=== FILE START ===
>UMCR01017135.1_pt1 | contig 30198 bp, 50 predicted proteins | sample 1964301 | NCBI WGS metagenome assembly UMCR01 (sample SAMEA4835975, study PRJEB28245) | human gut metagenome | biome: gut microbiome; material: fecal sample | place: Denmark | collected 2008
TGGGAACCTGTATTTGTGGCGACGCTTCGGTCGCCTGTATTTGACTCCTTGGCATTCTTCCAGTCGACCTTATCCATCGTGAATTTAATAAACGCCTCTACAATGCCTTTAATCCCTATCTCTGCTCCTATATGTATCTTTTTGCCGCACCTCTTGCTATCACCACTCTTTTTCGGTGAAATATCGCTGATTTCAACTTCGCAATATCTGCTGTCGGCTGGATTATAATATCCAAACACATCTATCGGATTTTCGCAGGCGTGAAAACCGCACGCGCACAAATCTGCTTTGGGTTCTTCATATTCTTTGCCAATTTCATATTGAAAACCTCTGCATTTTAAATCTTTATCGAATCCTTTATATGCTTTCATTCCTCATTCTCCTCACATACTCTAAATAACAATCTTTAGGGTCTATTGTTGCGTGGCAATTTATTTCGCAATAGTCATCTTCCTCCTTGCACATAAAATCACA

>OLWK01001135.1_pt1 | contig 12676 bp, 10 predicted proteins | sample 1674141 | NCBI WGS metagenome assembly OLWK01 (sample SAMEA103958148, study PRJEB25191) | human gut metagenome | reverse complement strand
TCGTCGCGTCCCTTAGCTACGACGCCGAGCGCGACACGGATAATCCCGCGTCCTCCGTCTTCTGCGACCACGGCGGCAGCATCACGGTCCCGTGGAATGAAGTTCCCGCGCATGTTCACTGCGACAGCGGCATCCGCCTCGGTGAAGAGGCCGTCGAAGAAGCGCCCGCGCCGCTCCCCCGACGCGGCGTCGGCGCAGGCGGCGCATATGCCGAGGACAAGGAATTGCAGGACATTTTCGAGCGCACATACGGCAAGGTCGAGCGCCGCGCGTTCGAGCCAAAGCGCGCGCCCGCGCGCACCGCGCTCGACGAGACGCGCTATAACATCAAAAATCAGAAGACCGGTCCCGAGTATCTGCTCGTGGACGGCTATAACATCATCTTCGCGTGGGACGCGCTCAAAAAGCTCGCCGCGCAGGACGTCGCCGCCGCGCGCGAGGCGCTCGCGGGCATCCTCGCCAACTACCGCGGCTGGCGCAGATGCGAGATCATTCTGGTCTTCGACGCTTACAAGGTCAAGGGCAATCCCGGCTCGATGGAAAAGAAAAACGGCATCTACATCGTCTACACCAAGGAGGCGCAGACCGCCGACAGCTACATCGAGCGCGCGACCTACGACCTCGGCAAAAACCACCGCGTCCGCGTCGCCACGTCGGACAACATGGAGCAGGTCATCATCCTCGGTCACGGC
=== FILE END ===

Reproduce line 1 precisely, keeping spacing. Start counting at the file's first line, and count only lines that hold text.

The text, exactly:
>UMCR01017135.1_pt1 | contig 30198 bp, 50 predicted proteins | sample 1964301 | NCBI WGS metagenome assembly UMCR01 (sample SAMEA4835975, study PRJEB28245) | human gut metagenome | biome: gut microbiome; material: fecal sample | place: Denmark | collected 2008